Christine from Smiles and Trials is doing an adoption decal giveaway! Go check it out, and see if you'd like to win one!
I was reading back on some blogs, and a certain post by Christine reminded me how packing the equivalent of school lunches has become a cherished tradition in my home. I'd be writing about this even if it wasn't for the giveaway, because now life is different.
First of all, all the kids are in school, so the restrictions by the gan (a sandwich and a piece of fruit! No bananas! Nothing that needs to be peeled! How dare you send in a tuna sandwich, that's messy!) are gone. At last.
At this point my kids get a hot lunch at school, and they stay in school/daycare till 4 p.m. 5 days out of the 6 schooldays. (Fridays are half days.) That means, at least for the twins, two snacks to pack: one mid-morning snack they eat at 10 a.m. and one mid afternoon one they eat around 3.
This is where it gets tricky: my kids have to prepare their snacks themselves, and they have to be kosher. So every evening when they get home we check what lunch will be the next day, and depending on that, they pack dairy or meat, or, preferrably pareve (neither dairy nor meat) sandwiches or other goodies.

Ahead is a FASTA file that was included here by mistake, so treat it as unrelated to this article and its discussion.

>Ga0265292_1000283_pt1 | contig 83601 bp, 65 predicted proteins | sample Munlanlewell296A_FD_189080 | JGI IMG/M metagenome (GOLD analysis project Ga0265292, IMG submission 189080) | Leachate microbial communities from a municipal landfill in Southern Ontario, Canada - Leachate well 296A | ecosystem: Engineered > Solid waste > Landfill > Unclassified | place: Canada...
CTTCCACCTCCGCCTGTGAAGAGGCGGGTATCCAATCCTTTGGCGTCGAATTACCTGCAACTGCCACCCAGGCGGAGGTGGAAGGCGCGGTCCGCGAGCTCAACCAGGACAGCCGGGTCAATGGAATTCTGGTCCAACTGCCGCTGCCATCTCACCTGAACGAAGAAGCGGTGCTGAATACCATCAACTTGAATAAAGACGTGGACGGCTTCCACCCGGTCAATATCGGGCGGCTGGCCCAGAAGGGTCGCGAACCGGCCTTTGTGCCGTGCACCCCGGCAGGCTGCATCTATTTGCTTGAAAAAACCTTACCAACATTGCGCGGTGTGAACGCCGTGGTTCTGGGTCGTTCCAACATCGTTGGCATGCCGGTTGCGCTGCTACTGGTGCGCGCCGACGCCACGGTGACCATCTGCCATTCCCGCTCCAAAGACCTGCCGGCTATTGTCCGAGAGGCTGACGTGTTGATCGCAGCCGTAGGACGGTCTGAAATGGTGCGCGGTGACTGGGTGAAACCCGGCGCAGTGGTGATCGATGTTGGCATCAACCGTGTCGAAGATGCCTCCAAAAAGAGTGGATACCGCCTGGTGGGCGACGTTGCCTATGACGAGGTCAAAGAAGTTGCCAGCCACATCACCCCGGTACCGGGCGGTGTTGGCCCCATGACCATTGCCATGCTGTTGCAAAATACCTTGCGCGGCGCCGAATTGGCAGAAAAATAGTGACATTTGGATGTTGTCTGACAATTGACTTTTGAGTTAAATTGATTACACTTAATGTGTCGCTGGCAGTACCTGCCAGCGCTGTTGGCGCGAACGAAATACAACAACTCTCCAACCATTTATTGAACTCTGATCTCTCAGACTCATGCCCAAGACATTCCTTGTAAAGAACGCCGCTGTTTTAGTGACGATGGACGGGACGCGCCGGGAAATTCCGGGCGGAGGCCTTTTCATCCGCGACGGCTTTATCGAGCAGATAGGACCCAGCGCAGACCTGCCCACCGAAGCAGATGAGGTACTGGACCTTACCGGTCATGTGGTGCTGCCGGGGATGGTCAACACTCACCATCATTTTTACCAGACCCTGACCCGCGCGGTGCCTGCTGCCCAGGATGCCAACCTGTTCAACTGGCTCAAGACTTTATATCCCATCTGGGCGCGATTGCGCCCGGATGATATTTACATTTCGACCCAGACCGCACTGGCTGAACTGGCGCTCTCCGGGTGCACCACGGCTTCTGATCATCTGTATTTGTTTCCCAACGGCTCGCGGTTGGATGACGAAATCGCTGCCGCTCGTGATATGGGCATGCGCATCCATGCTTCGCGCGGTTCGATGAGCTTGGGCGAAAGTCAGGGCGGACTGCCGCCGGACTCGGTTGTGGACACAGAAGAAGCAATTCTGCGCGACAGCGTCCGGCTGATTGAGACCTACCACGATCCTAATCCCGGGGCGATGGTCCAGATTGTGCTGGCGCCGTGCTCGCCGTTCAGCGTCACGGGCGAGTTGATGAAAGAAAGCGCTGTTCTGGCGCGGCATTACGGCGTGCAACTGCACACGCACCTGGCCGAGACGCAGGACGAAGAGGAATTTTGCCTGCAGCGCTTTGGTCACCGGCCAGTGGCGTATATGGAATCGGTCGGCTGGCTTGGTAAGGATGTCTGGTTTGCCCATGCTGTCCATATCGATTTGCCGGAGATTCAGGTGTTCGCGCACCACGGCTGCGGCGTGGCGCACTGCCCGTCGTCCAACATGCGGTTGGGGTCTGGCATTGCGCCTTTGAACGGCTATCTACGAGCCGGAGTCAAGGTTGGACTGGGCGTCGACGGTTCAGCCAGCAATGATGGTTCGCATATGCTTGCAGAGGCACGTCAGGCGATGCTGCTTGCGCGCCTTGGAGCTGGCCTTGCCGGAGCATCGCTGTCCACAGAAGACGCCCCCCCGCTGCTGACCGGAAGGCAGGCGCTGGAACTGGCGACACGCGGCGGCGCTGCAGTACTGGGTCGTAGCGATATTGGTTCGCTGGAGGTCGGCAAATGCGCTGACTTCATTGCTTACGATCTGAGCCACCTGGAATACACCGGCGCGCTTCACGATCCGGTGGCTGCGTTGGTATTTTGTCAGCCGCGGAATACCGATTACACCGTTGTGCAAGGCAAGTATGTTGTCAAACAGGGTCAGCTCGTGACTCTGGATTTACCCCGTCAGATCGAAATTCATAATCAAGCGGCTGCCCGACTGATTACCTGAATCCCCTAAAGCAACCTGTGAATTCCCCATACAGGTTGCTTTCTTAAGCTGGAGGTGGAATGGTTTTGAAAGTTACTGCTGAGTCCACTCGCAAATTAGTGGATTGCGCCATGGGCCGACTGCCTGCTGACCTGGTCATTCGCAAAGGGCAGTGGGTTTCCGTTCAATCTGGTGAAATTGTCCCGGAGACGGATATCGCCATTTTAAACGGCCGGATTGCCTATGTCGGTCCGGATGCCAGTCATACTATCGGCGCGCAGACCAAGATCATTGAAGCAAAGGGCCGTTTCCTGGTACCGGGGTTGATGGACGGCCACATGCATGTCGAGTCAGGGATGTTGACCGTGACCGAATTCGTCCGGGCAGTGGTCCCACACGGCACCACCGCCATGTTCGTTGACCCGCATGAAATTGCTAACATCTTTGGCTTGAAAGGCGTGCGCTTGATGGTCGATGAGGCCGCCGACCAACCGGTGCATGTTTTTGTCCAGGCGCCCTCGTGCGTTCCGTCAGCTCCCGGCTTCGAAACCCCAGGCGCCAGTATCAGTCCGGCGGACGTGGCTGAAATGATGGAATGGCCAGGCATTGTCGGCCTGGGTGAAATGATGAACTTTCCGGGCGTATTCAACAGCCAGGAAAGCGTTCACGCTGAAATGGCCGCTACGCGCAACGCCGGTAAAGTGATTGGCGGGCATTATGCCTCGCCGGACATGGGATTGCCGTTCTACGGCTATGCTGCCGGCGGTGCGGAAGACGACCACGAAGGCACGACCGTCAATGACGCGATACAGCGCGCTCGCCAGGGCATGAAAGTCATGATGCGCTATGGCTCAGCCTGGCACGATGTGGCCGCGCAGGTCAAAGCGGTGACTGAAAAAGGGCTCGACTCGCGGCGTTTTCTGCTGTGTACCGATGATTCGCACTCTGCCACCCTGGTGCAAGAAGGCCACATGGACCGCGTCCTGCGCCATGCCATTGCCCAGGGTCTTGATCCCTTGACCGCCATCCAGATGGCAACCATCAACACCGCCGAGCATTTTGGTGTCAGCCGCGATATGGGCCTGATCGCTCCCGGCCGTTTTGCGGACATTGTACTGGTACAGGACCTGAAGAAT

Because the turkey-ham-and-fake-cheese sandwiches get boring fast, we just decided on introducing the kids to bento style meals. Tomorrow, for example, all three of my kids are packing away Shabbat dinner leftovers: a chicken wing each, cookies, green peas, humus (ok, so only Justin is taking hunus), toasted challah pieces, pieces of chicken breast, bean snacks, pickles and some brown rice with more beans. Matthew also made a hard boiled egg, so he is taking that, cut in four. I'm sending home made iced tea with them and Craig bought a can of cola yesterday, so he is taking that.
Now Monday will be a lot more difficult. I can kinda see the twins making Jewish eggs without the liver to make sandwiches--possibly using some of the can of smoked sprats to go in the sandwiches and then asking me for Tic Tac. Yeah, those things are delicious, but should be eaten next to an open window.
So here is the question: What are some kid friendly, easy foods that my sons could learn to fix themselves (with assistance from the adults in the family) that might actually be kosher? Would love to hear some suggestions!